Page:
Democrats & Liberals Archives

The Dust Settles

As the dust settles, it’s become clear that America was the big loser in Lebanon. For more than a month, President Bush gave the Israeli Army free rein and insisted there could be no cease-fire until Hezbollah was disarmed. Well, that didn’t happen, and the failure of Israel to quickly meet its strategic goals in Lebanon also means the defeat of American strategic aims in the Greater Middle East.

The cease-fire in Lebanon does not include concrete provisions to disarm Hezbollah, nor does the UN peacekeeping force have a mandate to disarm them. In fact, Hezbollah, despite admitting they didn't anticipate Israel's massive retaliation for their kidnapping of two Israeli soldiers in an attempt to arrange a prisoner swap, now has the respect and admiration of Lebanese of every faction from Communists to Christians. They're not going away anytime soon.

And if Israel's war against Hezbollah was a proxy war for the US and Iran, then it's clear that Ahmadinejad beat the pants off President Bush. Diplomatic attempts to stop Iran's nuclear ambitions -- on the verge of success after Dr. Rice convinced Russia and China to come on board with sanctions -- are forgotten, if not gone; Syria's relationship with Iran is stronger than ever and both countries are becoming bolder in their support of anti-American forces in Iraq; the Iraqi government itself is running to distance itself from President Bush in the wake of massive anti-American Shiite rallies in Baghdad; Ahmadinejad has become a folk hero in the Middle East for standing up to President Bush, much as Hugo Chavez is an anti-Bush hero in South America; and reformers all across the Middle East are keeping their heads down because anything remotely connected to President Bush -- including democracy itself -- is now poison.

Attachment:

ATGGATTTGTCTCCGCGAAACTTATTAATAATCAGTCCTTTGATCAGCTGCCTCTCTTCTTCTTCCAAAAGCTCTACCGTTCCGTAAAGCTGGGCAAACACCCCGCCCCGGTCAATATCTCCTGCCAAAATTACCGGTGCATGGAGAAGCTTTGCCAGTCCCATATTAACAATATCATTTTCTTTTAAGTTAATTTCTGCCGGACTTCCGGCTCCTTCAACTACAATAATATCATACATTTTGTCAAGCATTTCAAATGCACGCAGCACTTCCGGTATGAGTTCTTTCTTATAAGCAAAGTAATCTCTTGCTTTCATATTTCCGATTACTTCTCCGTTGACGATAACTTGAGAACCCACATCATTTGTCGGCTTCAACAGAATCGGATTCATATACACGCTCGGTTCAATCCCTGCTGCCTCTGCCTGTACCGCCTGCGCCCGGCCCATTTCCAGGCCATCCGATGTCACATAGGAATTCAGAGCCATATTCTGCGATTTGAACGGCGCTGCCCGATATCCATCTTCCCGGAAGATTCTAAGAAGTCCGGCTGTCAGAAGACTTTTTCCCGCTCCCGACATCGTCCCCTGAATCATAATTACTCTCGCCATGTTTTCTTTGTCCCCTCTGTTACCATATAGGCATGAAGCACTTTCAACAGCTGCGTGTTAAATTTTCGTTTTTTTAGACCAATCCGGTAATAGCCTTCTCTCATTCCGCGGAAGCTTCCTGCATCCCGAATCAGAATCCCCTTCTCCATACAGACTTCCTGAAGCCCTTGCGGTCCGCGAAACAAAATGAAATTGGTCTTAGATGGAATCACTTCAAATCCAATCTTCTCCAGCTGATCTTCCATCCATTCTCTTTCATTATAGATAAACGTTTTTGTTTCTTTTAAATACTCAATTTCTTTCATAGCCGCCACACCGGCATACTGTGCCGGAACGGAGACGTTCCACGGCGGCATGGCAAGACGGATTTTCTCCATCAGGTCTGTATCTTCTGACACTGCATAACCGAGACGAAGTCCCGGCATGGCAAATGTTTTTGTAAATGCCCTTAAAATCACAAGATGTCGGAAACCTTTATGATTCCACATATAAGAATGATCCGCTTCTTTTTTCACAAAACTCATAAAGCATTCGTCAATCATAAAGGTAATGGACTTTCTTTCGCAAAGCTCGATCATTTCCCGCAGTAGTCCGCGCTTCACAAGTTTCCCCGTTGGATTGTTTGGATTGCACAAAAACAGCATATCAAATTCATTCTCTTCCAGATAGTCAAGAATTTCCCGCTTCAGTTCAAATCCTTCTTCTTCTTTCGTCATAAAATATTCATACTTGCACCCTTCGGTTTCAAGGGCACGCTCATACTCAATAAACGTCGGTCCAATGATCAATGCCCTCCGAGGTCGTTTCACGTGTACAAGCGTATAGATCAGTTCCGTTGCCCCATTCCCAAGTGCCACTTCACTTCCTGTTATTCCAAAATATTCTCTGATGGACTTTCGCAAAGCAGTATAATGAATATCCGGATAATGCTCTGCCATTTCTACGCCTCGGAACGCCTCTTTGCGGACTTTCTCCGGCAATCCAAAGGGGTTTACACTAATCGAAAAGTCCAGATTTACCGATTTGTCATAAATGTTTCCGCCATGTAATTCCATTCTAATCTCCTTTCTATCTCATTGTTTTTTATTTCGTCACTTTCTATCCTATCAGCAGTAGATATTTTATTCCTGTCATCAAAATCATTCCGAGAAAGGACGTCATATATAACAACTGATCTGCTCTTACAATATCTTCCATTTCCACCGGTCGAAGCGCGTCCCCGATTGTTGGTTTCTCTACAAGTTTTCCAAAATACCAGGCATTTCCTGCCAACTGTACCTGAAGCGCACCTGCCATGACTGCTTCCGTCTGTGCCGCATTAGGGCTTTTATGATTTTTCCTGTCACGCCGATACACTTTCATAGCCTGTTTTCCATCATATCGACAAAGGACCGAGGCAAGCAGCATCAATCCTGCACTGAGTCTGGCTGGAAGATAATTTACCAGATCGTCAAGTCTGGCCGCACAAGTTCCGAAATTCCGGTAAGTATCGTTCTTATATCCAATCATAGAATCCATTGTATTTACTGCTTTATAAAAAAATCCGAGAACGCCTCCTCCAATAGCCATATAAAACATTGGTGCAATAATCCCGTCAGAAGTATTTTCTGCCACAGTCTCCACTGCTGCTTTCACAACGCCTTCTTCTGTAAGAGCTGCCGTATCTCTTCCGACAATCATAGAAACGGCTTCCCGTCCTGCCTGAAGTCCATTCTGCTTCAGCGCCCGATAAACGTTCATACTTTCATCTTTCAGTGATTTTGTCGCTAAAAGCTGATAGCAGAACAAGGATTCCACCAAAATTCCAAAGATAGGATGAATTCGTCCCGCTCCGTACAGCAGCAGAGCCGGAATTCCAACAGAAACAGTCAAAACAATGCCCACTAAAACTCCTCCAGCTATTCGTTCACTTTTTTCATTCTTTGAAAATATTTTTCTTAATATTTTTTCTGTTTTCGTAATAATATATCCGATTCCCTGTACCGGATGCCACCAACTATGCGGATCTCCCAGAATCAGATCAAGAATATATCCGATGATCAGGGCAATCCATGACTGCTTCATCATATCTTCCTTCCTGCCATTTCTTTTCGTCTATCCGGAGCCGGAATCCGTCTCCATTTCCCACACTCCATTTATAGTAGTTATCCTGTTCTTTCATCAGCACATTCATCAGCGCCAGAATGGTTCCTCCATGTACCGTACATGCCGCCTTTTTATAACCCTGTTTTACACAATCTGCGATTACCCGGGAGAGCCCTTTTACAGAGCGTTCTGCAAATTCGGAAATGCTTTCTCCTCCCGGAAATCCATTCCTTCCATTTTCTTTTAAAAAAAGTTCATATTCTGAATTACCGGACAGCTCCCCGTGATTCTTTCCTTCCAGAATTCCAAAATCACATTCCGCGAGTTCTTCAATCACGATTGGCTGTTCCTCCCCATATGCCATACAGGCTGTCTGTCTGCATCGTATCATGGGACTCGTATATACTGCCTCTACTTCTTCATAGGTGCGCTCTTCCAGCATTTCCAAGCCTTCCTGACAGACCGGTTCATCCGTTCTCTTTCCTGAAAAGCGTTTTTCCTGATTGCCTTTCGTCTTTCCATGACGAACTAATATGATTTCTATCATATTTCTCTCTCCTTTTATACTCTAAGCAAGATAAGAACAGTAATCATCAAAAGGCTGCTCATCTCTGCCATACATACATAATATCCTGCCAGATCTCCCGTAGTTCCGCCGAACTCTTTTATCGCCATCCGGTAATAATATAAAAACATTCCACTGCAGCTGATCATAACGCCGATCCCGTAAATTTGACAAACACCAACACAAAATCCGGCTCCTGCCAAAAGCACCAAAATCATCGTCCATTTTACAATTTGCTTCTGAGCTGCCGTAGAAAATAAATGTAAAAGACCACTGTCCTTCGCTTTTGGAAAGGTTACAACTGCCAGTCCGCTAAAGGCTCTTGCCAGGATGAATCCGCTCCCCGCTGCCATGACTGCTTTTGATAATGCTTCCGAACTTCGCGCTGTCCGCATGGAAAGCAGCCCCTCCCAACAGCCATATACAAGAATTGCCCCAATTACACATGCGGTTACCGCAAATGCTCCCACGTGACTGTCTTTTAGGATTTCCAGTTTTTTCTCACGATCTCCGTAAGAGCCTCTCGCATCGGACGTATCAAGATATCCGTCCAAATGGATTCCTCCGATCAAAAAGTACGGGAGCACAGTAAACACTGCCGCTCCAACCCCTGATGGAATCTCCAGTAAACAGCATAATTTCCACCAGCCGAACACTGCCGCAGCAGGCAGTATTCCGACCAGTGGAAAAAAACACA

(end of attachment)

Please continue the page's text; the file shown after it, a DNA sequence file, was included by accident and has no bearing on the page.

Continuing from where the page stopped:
The maddening thing is that Democrats, led by Joe Biden, saw the opportunities an immediate cease-fire offered in the first days of the conflict, but could not convince President Bush or their Republican colleagues to act upon it. At that time, we had the entire Arab world from Saudi Arabia to Jordan to Egypt condemning Hezbollah and supporting Israel(!), and even French President Jacque Chirac was screaming for a robust international force with a mandate to disarm Hezbollah by any means necessary. It was rare opportunity to mend bridges with allies, create a new Arab regional alliance as a check on Iranian ambitions and perhaps even finally solve the Palestinian problem with the support of a newly united Arab world, pry Syria from Iran's orbit, and dismantle Hezbollah's terrorist wing the same way Sinn Fein's terrorist wing, the IRA, was disarmed in Ireland.

But with every passing day of war and with every dead Lebanese civilian, that opportunity faded away, and now it's gone -- and there's not even a good chance of disarming Hezbollah. Watching America stand by as Israeli forces killed or wounded 4,000 men, women and children, governments all over the world -- and especially in the Middle East -- started thinking, Why shouldn't Lebanon have the means to protect itself from Israel? Never mind that Hezbollah started the conflict -- with every day of fighting and every picture of dead Lebanese children beamed around the world, that fact became less and less relevant.